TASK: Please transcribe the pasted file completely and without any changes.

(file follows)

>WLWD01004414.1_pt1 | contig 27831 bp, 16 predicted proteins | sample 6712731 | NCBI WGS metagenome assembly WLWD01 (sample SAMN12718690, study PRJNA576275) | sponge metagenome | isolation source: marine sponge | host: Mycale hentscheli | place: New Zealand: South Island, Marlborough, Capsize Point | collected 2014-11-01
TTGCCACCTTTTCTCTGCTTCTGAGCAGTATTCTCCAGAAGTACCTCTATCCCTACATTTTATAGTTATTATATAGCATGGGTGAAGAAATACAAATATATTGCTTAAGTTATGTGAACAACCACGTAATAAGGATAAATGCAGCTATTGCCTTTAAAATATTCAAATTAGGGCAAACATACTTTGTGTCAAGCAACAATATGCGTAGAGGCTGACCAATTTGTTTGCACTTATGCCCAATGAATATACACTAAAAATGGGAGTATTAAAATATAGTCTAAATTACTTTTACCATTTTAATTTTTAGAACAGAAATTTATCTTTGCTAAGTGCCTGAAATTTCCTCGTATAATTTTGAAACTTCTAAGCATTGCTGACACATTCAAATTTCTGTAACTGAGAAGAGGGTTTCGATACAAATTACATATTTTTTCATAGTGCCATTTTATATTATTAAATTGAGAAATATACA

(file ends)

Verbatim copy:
>WLWD01004414.1_pt1 | contig 27831 bp, 16 predicted proteins | sample 6712731 | NCBI WGS metagenome assembly WLWD01 (sample SAMN12718690, study PRJNA576275) | sponge metagenome | isolation source: marine sponge | host: Mycale hentscheli | place: New Zealand: South Island, Marlborough, Capsize Point | collected 2014-11-01
TTGCCACCTTTTCTCTGCTTCTGAGCAGTATTCTCCAGAAGTACCTCTATCCCTACATTTTATAGTTATTATATAGCATGGGTGAAGAAATACAAATATATTGCTTAAGTTATGTGAACAACCACGTAATAAGGATAAATGCAGCTATTGCCTTTAAAATATTCAAATTAGGGCAAACATACTTTGTGTCAAGCAACAATATGCGTAGAGGCTGACCAATTTGTTTGCACTTATGCCCAATGAATATACACTAAAAATGGGAGTATTAAAATATAGTCTAAATTACTTTTACCATTTTAATTTTTAGAACAGAAATTTATCTTTGCTAAGTGCCTGAAATTTCCTCGTATAATTTTGAAACTTCTAAGCATTGCTGACACATTCAAATTTCTGTAACTGAGAAGAGGGTTTCGATACAAATTACATATTTTTTCATAGTGCCATTTTATATTATTAAATTGAGAAATATACA